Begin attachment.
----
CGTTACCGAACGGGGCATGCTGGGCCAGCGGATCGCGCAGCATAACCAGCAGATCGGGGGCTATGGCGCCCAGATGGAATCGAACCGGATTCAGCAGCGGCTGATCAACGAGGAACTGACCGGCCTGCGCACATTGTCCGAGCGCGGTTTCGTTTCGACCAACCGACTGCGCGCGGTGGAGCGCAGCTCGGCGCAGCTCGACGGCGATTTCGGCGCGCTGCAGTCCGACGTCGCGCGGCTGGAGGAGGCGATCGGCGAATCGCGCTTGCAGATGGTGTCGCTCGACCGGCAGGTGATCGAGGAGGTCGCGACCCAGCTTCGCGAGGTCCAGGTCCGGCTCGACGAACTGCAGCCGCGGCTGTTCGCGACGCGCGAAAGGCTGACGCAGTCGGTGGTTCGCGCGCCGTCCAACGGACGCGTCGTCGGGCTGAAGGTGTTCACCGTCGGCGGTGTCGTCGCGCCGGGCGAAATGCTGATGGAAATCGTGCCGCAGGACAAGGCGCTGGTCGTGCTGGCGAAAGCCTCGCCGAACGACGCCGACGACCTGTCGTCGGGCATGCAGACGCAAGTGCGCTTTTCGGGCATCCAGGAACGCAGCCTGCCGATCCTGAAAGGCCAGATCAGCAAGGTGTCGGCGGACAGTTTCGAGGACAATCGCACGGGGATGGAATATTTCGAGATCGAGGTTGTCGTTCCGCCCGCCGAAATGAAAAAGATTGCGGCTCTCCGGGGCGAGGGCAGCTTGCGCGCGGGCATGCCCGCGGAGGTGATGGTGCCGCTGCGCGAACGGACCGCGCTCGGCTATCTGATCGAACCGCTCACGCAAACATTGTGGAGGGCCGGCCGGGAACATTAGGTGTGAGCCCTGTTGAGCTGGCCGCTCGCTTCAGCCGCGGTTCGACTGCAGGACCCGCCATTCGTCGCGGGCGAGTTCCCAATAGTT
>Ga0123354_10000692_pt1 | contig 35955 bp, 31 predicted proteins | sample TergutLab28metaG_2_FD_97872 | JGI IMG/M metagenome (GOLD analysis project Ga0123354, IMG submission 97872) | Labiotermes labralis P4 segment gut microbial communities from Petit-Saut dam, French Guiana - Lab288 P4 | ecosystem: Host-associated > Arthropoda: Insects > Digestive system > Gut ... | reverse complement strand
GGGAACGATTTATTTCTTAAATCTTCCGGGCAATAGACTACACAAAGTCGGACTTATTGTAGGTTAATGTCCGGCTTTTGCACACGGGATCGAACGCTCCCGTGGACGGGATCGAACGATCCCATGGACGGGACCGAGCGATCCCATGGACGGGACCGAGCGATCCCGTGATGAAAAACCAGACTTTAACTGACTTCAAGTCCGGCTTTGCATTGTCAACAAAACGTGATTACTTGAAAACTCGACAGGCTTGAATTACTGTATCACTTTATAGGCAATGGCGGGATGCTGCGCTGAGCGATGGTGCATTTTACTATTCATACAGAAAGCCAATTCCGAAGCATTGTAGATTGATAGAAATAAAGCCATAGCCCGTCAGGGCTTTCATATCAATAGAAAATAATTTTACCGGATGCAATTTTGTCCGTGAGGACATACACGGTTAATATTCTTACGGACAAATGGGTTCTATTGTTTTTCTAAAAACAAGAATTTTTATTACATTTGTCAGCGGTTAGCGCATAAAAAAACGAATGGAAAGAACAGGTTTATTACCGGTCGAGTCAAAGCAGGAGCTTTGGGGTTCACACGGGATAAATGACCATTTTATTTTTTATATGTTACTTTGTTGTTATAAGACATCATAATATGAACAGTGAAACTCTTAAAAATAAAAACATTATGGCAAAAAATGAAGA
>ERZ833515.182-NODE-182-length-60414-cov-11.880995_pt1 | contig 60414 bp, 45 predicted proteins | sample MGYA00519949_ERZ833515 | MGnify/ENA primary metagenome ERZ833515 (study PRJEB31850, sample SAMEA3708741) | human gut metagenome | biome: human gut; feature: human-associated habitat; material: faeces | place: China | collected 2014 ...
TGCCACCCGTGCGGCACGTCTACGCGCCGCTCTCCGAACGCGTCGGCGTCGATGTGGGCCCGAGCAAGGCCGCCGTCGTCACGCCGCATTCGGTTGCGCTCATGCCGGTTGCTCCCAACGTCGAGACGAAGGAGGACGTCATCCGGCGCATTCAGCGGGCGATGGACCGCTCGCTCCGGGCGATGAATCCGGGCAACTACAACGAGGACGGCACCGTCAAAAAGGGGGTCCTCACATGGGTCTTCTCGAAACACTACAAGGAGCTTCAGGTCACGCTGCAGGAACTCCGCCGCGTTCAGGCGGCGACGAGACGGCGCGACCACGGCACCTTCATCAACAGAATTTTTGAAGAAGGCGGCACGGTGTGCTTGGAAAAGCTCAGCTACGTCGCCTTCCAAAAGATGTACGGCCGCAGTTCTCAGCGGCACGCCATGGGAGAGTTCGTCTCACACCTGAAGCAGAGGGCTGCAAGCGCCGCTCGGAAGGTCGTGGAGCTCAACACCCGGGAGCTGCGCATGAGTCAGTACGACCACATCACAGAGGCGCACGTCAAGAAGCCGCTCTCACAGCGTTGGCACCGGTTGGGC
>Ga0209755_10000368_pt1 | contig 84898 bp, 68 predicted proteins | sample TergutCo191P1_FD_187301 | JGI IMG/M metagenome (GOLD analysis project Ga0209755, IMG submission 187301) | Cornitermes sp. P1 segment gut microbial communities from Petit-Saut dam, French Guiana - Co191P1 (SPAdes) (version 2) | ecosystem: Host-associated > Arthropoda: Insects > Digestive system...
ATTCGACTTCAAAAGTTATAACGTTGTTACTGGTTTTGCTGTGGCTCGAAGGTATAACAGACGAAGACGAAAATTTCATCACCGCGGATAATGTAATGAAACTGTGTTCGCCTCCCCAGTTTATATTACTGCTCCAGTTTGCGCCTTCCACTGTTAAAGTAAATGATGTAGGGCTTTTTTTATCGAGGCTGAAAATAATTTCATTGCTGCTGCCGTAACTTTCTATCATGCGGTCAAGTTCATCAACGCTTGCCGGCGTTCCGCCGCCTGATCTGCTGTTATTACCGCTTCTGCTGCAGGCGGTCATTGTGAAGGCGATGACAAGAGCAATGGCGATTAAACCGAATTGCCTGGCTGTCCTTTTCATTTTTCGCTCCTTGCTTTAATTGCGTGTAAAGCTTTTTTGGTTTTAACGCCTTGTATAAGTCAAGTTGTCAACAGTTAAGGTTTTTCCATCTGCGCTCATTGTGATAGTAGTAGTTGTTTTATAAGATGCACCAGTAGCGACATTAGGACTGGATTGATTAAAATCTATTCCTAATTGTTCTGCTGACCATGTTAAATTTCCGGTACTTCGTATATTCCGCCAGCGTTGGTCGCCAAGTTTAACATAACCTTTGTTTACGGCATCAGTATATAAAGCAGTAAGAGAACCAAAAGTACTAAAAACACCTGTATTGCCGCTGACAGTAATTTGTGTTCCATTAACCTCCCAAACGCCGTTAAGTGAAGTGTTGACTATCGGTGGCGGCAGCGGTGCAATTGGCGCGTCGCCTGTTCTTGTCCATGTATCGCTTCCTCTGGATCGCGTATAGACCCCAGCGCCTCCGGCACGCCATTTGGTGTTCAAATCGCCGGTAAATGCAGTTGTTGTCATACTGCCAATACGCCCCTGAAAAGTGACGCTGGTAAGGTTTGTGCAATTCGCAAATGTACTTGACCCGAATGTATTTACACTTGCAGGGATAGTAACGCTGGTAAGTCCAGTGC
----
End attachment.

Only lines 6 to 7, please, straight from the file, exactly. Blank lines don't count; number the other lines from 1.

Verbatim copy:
>Ga0209755_10000368_pt1 | contig 84898 bp, 68 predicted proteins | sample TergutCo191P1_FD_187301 | JGI IMG/M metagenome (GOLD analysis project Ga0209755, IMG submission 187301) | Cornitermes sp. P1 segment gut microbial communities from Petit-Saut dam, French Guiana - Co191P1 (SPAdes) (version 2) | ecosystem: Host-associated > Arthropoda: Insects > Digestive system...
ATTCGACTTCAAAAGTTATAACGTTGTTACTGGTTTTGCTGTGGCTCGAAGGTATAACAGACGAAGACGAAAATTTCATCACCGCGGATAATGTAATGAAACTGTGTTCGCCTCCCCAGTTTATATTACTGCTCCAGTTTGCGCCTTCCACTGTTAAAGTAAATGATGTAGGGCTTTTTTTATCGAGGCTGAAAATAATTTCATTGCTGCTGCCGTAACTTTCTATCATGCGGTCAAGTTCATCAACGCTTGCCGGCGTTCCGCCGCCTGATCTGCTGTTATTACCGCTTCTGCTGCAGGCGGTCATTGTGAAGGCGATGACAAGAGCAATGGCGATTAAACCGAATTGCCTGGCTGTCCTTTTCATTTTTCGCTCCTTGCTTTAATTGCGTGTAAAGCTTTTTTGGTTTTAACGCCTTGTATAAGTCAAGTTGTCAACAGTTAAGGTTTTTCCATCTGCGCTCATTGTGATAGTAGTAGTTGTTTTATAAGATGCACCAGTAGCGACATTAGGACTGGATTGATTAAAATCTATTCCTAATTGTTCTGCTGACCATGTTAAATTTCCGGTACTTCGTATATTCCGCCAGCGTTGGTCGCCAAGTTTAACATAACCTTTGTTTACGGCATCAGTATATAAAGCAGTAAGAGAACCAAAAGTACTAAAAACACCTGTATTGCCGCTGACAGTAATTTGTGTTCCATTAACCTCCCAAACGCCGTTAAGTGAAGTGTTGACTATCGGTGGCGGCAGCGGTGCAATTGGCGCGTCGCCTGTTCTTGTCCATGTATCGCTTCCTCTGGATCGCGTATAGACCCCAGCGCCTCCGGCACGCCATTTGGTGTTCAAATCGCCGGTAAATGCAGTTGTTGTCATACTGCCAATACGCCCCTGAAAAGTGACGCTGGTAAGGTTTGTGCAATTCGCAAATGTACTTGACCCGAATGTATTTACACTTGCAGGGATAGTAACGCTGGTAAGTCCAGTGC